The money’s great, the courses are beautiful, the competition outrageously stiff, the pressure relentlessly intense, the courses ridiculously difficult.
That all explains why when I’m watching PGA tour events on Sundays I alternate between thinking the competitors have the greatest and worst jobs in the world.
So which is it, touring pro Gary Woodland?
“It’s not as easy as it looks, but I wouldn’t change it for anything in the world ... besides maybe playing in the NBA,” said Woodland, in Lawrence for the week.
Woodland loves his basketball, especially his Jayhawks, against whom he played for Washburn in a 2002 exhibition game at Allen Fieldhouse.
That game as a freshman was the final straw in crushing his NBA dreams and a factor in his deciding to transfer to Kansas to play golf. He averaged 18 points a game as a senior, earned all-state honors and won two state championships in basketball for Shawnee Heights High.
He is considered the best basketball player on the PGA tour. More important, he’s one of the 30 remaining golfers in the FedEx playoffs, ranked 20th in the standings. The 30 golfers compete in the season finale, The Tour Championship next week at East Lake Golf Club in Atlanta. Also, Woodland moved to 48th in the Official World Golf Rankings. Either top 30 in FedEx or top 50 in the world rankings would have guaranteed Woodland a spot in every tournament, majors included, next season.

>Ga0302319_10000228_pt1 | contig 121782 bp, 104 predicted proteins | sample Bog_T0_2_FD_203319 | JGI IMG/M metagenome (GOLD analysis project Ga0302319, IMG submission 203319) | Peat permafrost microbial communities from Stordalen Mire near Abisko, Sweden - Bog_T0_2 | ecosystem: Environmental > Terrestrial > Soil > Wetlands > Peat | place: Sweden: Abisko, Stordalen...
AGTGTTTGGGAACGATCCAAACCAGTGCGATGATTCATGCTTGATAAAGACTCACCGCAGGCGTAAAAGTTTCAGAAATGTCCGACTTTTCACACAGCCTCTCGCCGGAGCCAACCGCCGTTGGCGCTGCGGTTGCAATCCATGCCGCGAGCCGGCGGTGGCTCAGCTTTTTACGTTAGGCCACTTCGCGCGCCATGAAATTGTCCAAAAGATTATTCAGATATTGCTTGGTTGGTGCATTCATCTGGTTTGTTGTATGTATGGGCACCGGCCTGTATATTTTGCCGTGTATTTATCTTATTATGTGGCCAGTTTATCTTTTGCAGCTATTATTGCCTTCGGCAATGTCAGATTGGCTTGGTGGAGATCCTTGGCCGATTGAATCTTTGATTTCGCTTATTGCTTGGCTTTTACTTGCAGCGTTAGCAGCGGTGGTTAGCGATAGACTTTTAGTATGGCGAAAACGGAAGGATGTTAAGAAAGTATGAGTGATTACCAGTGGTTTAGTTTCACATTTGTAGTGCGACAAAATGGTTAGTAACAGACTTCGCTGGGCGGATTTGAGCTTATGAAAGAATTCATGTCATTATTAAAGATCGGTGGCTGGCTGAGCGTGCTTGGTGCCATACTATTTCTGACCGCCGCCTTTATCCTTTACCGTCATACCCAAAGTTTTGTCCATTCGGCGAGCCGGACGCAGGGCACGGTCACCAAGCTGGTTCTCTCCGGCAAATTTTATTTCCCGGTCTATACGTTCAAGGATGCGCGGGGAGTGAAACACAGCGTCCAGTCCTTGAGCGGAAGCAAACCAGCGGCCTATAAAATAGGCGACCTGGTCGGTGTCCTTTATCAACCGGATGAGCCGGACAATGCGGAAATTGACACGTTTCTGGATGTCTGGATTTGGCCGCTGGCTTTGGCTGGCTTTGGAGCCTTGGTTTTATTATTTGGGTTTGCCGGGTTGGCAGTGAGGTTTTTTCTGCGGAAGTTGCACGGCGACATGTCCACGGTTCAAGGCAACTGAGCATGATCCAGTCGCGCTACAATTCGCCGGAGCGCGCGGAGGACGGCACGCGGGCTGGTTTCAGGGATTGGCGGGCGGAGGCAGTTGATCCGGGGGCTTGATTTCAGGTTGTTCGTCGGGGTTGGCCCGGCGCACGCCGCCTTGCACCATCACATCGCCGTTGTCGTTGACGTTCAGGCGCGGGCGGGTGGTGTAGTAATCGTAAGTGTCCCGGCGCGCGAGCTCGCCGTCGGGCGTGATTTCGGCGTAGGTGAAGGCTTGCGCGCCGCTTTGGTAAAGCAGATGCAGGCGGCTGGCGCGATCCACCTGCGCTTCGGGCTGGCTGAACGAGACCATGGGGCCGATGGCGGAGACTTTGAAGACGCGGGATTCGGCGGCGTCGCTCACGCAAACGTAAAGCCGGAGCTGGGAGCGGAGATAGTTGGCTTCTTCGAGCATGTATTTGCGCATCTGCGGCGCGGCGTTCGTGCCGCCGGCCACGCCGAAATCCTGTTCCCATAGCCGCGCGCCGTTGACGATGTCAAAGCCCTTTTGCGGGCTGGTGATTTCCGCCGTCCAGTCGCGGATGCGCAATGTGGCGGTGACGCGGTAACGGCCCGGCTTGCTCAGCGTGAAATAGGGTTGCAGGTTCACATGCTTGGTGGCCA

Woodland made the ultimate cut by finishing the season and tournaments strong.
“Being one of the final 30 is always a goal to start the year,” Woodland said. “Playing well at the right time is always rewarding as well. At the start of the year I played pretty dang well for three rounds and struggled on Sundays. I’m finally finishing well.”
Woodland enters the final tournament ranked 43rd on the PGA tour money list with $2,173,424.30 in earnings.
Clearly, Woodland’s reunion with world-renowned swing coach Butch Harmon has improved his game.
“Butch and I struggled in 2012 because I was hurting,” Woodland said. “We tried to make changes and my body couldn’t keep up. I made drastic changes too soon. Since I’ve come back with Butchy my body’s been healthy and I’ve been able to do some things I couldn’t in 2012.”
Woodland said he looks forward to working during the month-long offseason so that he can “really master what we’re doing.”
He then explained exactly what Harmon is working with him on.
“Just working the golf ball in both directions,” Woodland said. “I haven’t had a full arsenal. I’ve been pretty one-dimensional since coming on tour. I’ve been a fader of the golf ball. In certain majors, you’re going to struggle if you can’t work the ball in both directions.”
Augusta National, for example, puts players who can’t draw the ball on command at a disadvantage on certain holes.
Woodland, whose extraordinary swing speed makes him a higher risk for injuries, encountered wrist troubles during his first stretch working with Harmon. A healthy Woodland under Harmon’s tutelage has earned checks larger than $330,000 in three tournaments and also finished 12th in the British Open.
Woodland is one of 30 golfers competing for the The Tour Championship first-place check of $1.53 million.
The best professional golfer in history to come out of KU has earned $13,686,707 for his career in PGA tour events. That puts him in position temporarily to pass Marcus Morris next week. Morris has received $13,713,781 and counting in NBA checks, per basketballreference.com.
Woodland’s talent and work ethic are such that it’s always easy to forecast improvement. A major championship, even a spot on the Ryder Cup team some year, are not unrealistic goals.